Jig Heads & Jig Hooks Test

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Jig heads & Jig hooks Test 2020

If you fish for predators with softbait baits, the jig head is certainly a household name. However, there are now countless shapes, some of which only differ in nuances. So it is often not clear which is the best shape and size for the respective purpose. In the following article we would like to explain in detail what types of jigs there are, what characteristics they have and how to use them correctly.

Jig head shapes

Round head jig headThe round head jig head is certainly the classic among jig heads. Due to its round shape it has very little resistance, which is why it sinks to the bottom quickly. At the same time, it offers little surface area for vertical fishing, which is especially advantageous in drifting or with a little more current, as the jig head drifts less quickly in comparison and is therefore easier to control.the only disadvantage: due to its round shape, the jig head does not lie flat on the bottom and therefore tips over with the lure to the side. If you want to leave your lure in the lure guide for shorter phases at the bottom, you should rather use an Erie jig head.
Erie jigging headWith its flat underside the Erie jig has the advantage of not tipping over at the bottom. The rubber bait also stands at a slight angle from the bottom, so that a feeding prey fish is ideally imitated. The flattened shape also gives the jig head increased water resistance and it sinks more slowly than a round head, for example.
Football jigging headThe football jigging head is a hybrid of a round head and an erie jig head and attempts to combine the best features of both heads. The biggest advantage is that the lure does not tip over on the bottom during short phases, so the lure always lies straight with the hook up, but due to its wider shape the Football jig head offers a little more contact surface for the water and the current, which makes it less suitable for trolling as well as in waters with strong currents. Here the classic round head is the better alternative.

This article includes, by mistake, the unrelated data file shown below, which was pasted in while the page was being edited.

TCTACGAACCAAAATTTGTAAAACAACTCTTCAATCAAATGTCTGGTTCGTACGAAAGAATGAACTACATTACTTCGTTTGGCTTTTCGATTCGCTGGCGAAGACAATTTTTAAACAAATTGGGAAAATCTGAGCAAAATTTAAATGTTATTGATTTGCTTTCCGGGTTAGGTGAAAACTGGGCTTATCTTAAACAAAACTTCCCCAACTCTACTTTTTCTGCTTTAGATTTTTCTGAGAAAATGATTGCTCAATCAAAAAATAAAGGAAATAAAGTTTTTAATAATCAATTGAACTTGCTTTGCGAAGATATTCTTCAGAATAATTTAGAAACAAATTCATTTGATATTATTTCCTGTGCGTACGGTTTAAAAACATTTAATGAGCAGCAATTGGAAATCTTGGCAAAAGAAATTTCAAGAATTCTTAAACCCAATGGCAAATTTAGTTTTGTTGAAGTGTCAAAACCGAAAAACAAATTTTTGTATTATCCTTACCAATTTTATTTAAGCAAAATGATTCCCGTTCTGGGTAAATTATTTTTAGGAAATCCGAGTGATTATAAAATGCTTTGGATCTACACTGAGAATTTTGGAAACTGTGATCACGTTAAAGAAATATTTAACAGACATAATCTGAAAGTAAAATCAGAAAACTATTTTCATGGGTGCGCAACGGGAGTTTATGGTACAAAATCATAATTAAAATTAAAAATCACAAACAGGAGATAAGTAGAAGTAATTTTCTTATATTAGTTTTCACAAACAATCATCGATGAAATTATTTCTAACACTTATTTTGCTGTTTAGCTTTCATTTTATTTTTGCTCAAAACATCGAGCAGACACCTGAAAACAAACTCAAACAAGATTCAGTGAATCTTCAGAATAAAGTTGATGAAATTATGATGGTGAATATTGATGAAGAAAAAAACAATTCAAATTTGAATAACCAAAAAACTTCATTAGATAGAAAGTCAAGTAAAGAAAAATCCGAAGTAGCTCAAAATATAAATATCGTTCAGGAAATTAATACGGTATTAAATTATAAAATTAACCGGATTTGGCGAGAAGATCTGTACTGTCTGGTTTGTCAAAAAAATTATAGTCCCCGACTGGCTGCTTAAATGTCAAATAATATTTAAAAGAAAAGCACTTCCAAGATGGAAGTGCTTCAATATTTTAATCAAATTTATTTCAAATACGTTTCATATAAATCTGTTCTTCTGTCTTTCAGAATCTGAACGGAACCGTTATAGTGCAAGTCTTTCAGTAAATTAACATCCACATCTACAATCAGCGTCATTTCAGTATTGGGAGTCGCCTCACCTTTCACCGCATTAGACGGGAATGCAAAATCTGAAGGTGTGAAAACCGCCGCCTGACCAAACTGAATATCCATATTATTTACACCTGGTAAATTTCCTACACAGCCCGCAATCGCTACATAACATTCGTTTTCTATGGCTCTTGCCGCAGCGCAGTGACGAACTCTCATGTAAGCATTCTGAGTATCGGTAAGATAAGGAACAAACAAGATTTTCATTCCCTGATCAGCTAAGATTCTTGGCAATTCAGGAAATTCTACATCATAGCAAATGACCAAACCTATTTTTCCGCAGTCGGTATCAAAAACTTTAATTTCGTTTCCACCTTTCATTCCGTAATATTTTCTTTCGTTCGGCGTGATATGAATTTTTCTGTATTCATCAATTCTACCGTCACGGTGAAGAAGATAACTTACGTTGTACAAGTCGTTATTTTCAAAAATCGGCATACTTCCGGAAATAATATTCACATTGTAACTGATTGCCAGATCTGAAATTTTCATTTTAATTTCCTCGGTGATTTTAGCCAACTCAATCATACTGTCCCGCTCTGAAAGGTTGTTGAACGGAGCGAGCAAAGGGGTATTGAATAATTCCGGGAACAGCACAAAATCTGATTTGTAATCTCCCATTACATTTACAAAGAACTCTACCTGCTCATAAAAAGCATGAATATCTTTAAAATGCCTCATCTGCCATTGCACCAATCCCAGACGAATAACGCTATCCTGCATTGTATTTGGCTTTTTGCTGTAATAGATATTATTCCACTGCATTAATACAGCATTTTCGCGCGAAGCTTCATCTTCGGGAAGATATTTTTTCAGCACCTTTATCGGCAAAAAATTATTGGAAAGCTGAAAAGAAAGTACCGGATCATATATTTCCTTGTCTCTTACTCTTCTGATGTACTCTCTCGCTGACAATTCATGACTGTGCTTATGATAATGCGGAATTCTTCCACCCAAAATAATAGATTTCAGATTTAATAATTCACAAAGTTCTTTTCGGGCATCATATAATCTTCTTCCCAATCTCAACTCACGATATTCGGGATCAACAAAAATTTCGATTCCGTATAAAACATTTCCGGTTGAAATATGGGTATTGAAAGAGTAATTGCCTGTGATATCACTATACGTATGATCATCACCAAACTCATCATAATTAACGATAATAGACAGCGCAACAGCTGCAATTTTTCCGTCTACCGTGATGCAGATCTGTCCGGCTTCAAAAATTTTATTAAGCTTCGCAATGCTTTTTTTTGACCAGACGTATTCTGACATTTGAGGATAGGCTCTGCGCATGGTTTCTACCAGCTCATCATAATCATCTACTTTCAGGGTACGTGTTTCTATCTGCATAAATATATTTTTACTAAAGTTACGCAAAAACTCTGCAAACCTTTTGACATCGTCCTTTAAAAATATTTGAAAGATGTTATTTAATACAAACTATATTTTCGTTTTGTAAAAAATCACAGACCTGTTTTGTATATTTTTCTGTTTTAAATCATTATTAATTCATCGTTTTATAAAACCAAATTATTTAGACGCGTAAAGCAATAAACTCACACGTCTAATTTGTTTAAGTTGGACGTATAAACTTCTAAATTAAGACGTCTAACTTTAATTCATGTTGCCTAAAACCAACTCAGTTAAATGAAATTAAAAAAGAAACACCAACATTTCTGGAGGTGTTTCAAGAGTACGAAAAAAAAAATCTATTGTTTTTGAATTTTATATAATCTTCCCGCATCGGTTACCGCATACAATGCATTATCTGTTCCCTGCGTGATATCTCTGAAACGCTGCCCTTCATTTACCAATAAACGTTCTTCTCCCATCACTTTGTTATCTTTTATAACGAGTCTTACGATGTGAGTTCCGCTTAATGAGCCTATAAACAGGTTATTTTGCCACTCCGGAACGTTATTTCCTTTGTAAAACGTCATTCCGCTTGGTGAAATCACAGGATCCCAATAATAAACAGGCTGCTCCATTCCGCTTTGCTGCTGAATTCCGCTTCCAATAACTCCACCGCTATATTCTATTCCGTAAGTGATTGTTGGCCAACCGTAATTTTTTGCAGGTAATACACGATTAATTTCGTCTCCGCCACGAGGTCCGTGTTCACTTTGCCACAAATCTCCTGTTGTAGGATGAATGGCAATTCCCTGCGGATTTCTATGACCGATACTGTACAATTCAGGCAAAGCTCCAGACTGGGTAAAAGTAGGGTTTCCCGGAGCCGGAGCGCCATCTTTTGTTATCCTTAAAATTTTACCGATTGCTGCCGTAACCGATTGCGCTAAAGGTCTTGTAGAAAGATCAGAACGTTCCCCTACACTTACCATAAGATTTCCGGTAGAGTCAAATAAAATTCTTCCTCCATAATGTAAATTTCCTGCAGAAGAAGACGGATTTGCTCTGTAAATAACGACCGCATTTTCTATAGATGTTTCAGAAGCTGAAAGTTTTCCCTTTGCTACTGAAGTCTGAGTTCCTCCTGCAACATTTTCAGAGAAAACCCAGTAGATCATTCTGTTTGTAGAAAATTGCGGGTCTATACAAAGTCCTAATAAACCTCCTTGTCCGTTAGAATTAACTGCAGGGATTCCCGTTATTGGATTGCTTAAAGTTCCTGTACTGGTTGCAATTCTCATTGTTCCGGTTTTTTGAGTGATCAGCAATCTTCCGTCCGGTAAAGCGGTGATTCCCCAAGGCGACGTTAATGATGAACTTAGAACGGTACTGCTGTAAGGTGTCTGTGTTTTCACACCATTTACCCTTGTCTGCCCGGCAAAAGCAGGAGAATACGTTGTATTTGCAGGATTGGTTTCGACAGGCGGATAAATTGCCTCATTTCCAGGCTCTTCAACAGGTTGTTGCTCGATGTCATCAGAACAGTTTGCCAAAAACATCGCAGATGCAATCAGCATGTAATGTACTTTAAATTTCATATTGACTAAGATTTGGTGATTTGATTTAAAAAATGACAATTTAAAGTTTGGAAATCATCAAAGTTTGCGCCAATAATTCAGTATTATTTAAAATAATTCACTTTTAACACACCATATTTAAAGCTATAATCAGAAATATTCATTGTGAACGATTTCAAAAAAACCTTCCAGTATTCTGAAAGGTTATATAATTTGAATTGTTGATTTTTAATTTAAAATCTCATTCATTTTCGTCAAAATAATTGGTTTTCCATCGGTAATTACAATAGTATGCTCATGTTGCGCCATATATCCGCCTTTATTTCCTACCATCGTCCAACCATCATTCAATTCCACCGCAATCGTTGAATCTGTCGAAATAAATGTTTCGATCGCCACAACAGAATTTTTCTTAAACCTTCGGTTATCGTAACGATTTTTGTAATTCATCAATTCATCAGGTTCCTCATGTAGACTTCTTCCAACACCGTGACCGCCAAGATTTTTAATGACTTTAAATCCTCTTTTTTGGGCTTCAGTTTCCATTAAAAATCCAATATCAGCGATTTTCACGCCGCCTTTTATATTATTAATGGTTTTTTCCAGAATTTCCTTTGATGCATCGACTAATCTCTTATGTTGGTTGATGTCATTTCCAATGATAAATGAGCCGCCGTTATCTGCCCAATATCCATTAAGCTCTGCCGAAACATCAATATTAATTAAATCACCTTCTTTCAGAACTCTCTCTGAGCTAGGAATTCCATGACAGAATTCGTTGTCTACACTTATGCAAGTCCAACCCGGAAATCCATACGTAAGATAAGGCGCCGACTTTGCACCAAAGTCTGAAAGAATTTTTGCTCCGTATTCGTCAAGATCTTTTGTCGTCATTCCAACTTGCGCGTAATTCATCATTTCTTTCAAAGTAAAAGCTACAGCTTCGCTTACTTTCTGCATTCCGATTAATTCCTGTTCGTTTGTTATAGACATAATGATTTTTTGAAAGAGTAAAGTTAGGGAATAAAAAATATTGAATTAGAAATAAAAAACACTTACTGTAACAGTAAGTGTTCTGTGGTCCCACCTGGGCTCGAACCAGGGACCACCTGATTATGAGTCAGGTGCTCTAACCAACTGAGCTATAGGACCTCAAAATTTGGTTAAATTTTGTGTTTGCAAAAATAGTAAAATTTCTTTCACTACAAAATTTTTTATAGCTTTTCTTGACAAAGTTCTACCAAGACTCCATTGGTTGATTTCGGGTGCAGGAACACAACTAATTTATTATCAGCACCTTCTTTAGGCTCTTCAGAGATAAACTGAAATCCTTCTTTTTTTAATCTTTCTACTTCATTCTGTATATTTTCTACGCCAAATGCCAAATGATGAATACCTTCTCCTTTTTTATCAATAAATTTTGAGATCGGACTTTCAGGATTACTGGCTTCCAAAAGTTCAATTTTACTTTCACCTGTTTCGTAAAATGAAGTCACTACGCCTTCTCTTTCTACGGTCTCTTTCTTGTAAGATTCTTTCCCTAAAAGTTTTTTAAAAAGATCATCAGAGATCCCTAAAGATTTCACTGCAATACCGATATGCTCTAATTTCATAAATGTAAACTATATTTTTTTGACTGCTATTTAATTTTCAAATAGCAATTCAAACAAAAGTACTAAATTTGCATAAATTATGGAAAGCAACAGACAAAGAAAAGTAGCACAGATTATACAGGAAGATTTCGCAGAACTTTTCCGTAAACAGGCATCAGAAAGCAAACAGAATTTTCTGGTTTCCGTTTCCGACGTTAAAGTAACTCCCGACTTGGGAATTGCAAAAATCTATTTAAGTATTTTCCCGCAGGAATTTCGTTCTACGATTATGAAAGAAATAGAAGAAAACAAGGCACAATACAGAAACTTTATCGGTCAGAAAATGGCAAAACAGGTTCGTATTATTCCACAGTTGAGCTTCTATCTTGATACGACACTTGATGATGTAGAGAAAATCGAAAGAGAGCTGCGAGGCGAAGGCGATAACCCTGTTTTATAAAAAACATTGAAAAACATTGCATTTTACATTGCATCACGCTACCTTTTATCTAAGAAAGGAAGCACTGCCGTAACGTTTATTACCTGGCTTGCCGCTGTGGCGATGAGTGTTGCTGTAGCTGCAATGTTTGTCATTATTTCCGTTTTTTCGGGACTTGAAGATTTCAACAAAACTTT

Dart jigging headWith its arrow-like shape, the dart jigging head can sink very quickly. This is particularly advantageous when you want to fish deep waters quickly. The dart jig can be jigged in the classic way or lazy, and because the jig head does not have a flat underside, it tilts to one side when the bottom phases are longer, similar to the round head. Therefore the breaks between the individual crank phases should be as short as possible.
Stand-Up JigheadYou can already recognize it by its name: The Stand-Up Jighead stands vertically in the water, so does the lure. This has the advantage that you can imitate a fish dabbling on the bottom so perfectly. As an alternative to the rubber fish, rubber crabs are also very suitable for making good bait at the stand-up jig head. They often stand vertically on the bottom, so the lure can be guided accordingly.
Fireball jig headThe fireball jig head is used almost exclusively for vertical fishing and less for active jigging. This is because it is mainly used for bait fish that are hooked far forward in the head area of the fish. A small eyelet can be used to attach an extra twist to get even sharp biting fish on the hook. The mostly yellow or red jig heads are often printed with an eyelet to increase the visibility of the lure under water and make the fish even more inclined to bite.
Twitch jig headIn the twitch jig head the eyelet for attaching the snap is slightly offset backwards. Together with the tapered shape of the jig head this ensures that the lure does not always run straight when jigging but breaks out to the sides from time to time. This arouses the desire of aggressive predators and can help you to outwit some zander or perch.
Offset jigging headThe offset jigging head has the advantage that the hook hardly ever looks out of the lure. On the one hand this is of course good for the fish as they cannot see the hook. But above all, it also makes it easier to fish in more difficult spots, as the lure is not so susceptible to hooks and weeds. The special feature of the hook is that it is basically only triggered by the bite of the fish. When the fish bites into the bait, it pushes the hook out at the top so that it is exposed and we can set the hook accordingly.
Rubber jigging headThe rubber jigging head is fished a lot, especially in the USA, but is also becoming increasingly popular in Germany. Many fringes made of plastic are attached to a small tungsten bead, which move completely free in the water. The jigging head is mounted on a rubber fish in the normal way, so the lure causes even more action in the water, which is especially appealing for perch. Rubber jigs are often also available with weed guards so that they collect less weed when they are pulled in and remain attractive to potential fish for longer.